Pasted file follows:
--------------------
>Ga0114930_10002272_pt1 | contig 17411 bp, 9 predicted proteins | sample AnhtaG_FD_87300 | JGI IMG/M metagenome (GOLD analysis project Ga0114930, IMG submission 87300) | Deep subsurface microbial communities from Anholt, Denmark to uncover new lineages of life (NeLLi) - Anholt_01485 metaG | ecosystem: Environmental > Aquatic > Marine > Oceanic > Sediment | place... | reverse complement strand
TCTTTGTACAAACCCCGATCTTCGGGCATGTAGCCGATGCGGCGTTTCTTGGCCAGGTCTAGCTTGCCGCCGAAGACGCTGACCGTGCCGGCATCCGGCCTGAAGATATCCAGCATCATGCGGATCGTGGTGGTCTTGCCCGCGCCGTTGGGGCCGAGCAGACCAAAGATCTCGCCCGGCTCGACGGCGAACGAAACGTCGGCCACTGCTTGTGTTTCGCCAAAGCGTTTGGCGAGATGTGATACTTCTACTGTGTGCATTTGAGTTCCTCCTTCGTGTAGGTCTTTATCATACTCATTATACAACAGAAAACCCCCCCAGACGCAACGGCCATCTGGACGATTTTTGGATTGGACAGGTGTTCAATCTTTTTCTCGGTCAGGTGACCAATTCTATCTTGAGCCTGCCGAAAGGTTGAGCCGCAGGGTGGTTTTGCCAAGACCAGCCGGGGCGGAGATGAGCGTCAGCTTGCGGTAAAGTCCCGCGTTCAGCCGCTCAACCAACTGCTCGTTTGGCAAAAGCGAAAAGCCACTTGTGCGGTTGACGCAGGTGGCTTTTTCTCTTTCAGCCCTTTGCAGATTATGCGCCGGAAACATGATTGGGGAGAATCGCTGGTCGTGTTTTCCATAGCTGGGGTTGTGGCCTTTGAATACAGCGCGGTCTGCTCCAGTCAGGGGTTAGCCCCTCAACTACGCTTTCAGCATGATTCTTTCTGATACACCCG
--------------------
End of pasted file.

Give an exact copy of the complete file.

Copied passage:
>Ga0114930_10002272_pt1 | contig 17411 bp, 9 predicted proteins | sample AnhtaG_FD_87300 | JGI IMG/M metagenome (GOLD analysis project Ga0114930, IMG submission 87300) | Deep subsurface microbial communities from Anholt, Denmark to uncover new lineages of life (NeLLi) - Anholt_01485 metaG | ecosystem: Environmental > Aquatic > Marine > Oceanic > Sediment | place... | reverse complement strand
TCTTTGTACAAACCCCGATCTTCGGGCATGTAGCCGATGCGGCGTTTCTTGGCCAGGTCTAGCTTGCCGCCGAAGACGCTGACCGTGCCGGCATCCGGCCTGAAGATATCCAGCATCATGCGGATCGTGGTGGTCTTGCCCGCGCCGTTGGGGCCGAGCAGACCAAAGATCTCGCCCGGCTCGACGGCGAACGAAACGTCGGCCACTGCTTGTGTTTCGCCAAAGCGTTTGGCGAGATGTGATACTTCTACTGTGTGCATTTGAGTTCCTCCTTCGTGTAGGTCTTTATCATACTCATTATACAACAGAAAACCCCCCCAGACGCAACGGCCATCTGGACGATTTTTGGATTGGACAGGTGTTCAATCTTTTTCTCGGTCAGGTGACCAATTCTATCTTGAGCCTGCCGAAAGGTTGAGCCGCAGGGTGGTTTTGCCAAGACCAGCCGGGGCGGAGATGAGCGTCAGCTTGCGGTAAAGTCCCGCGTTCAGCCGCTCAACCAACTGCTCGTTTGGCAAAAGCGAAAAGCCACTTGTGCGGTTGACGCAGGTGGCTTTTTCTCTTTCAGCCCTTTGCAGATTATGCGCCGGAAACATGATTGGGGAGAATCGCTGGTCGTGTTTTCCATAGCTGGGGTTGTGGCCTTTGAATACAGCGCGGTCTGCTCCAGTCAGGGGTTAGCCCCTCAACTACGCTTTCAGCATGATTCTTTCTGATACACCCG